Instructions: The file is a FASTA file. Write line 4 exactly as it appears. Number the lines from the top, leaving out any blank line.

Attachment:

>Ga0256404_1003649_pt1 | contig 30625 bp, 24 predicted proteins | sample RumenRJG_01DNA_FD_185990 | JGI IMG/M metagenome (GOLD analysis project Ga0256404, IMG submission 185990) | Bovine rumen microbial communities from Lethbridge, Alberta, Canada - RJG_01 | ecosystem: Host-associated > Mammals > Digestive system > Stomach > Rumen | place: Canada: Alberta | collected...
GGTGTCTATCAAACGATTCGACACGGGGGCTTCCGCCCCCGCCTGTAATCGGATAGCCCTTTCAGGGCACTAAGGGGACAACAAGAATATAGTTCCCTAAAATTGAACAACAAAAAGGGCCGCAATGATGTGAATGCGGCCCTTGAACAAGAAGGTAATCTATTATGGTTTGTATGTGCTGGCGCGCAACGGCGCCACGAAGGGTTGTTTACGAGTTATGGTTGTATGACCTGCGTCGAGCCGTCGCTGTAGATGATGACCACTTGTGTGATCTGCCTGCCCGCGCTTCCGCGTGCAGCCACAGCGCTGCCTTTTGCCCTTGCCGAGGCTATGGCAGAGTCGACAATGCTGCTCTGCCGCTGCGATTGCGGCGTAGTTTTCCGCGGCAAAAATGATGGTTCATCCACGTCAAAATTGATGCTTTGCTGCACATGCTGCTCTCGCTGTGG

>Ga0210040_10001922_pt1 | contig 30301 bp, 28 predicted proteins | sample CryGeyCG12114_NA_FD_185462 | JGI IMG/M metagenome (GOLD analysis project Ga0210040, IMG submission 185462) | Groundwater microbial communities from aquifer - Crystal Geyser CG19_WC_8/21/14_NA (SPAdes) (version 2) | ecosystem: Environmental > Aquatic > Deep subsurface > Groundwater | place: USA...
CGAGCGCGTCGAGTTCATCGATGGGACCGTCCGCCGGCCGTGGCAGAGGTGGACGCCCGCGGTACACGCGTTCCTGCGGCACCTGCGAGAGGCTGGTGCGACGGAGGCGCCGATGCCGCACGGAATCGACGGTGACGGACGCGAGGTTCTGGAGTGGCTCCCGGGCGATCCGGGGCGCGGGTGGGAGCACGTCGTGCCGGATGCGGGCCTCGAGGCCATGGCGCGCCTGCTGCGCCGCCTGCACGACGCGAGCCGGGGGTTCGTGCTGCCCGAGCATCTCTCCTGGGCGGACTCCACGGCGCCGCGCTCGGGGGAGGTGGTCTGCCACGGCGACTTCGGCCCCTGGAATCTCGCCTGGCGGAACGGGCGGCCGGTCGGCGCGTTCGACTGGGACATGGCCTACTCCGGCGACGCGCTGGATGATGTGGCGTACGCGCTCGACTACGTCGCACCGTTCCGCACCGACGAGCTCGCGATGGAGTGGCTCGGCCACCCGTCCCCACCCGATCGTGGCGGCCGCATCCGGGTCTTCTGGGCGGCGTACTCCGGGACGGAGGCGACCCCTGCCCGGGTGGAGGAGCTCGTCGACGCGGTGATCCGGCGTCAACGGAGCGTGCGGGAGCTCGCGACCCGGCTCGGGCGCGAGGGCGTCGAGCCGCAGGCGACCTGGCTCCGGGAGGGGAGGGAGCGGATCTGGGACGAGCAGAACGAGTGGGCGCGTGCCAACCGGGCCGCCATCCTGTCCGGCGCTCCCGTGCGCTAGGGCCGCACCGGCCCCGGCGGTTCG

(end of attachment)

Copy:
CGAGCGCGTCGAGTTCATCGATGGGACCGTCCGCCGGCCGTGGCAGAGGTGGACGCCCGCGGTACACGCGTTCCTGCGGCACCTGCGAGAGGCTGGTGCGACGGAGGCGCCGATGCCGCACGGAATCGACGGTGACGGACGCGAGGTTCTGGAGTGGCTCCCGGGCGATCCGGGGCGCGGGTGGGAGCACGTCGTGCCGGATGCGGGCCTCGAGGCCATGGCGCGCCTGCTGCGCCGCCTGCACGACGCGAGCCGGGGGTTCGTGCTGCCCGAGCATCTCTCCTGGGCGGACTCCACGGCGCCGCGCTCGGGGGAGGTGGTCTGCCACGGCGACTTCGGCCCCTGGAATCTCGCCTGGCGGAACGGGCGGCCGGTCGGCGCGTTCGACTGGGACATGGCCTACTCCGGCGACGCGCTGGATGATGTGGCGTACGCGCTCGACTACGTCGCACCGTTCCGCACCGACGAGCTCGCGATGGAGTGGCTCGGCCACCCGTCCCCACCCGATCGTGGCGGCCGCATCCGGGTCTTCTGGGCGGCGTACTCCGGGACGGAGGCGACCCCTGCCCGGGTGGAGGAGCTCGTCGACGCGGTGATCCGGCGTCAACGGAGCGTGCGGGAGCTCGCGACCCGGCTCGGGCGCGAGGGCGTCGAGCCGCAGGCGACCTGGCTCCGGGAGGGGAGGGAGCGGATCTGGGACGAGCAGAACGAGTGGGCGCGTGCCAACCGGGCCGCCATCCTGTCCGGCGCTCCCGTGCGCTAGGGCCGCACCGGCCCCGGCGGTTCG